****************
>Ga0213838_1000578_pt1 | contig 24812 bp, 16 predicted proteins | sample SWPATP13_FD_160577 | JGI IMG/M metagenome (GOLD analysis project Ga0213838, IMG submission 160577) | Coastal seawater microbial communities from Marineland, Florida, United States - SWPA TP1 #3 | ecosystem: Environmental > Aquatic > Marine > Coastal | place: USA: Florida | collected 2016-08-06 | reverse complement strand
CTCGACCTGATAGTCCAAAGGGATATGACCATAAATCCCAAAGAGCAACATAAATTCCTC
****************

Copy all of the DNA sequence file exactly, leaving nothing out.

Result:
>Ga0213838_1000578_pt1 | contig 24812 bp, 16 predicted proteins | sample SWPATP13_FD_160577 | JGI IMG/M metagenome (GOLD analysis project Ga0213838, IMG submission 160577) | Coastal seawater microbial communities from Marineland, Florida, United States - SWPA TP1 #3 | ecosystem: Environmental > Aquatic > Marine > Coastal | place: USA: Florida | collected 2016-08-06 | reverse complement strand
CTCGACCTGATAGTCCAAAGGGATATGACCATAAATCCCAAAGAGCAACATAAATTCCTC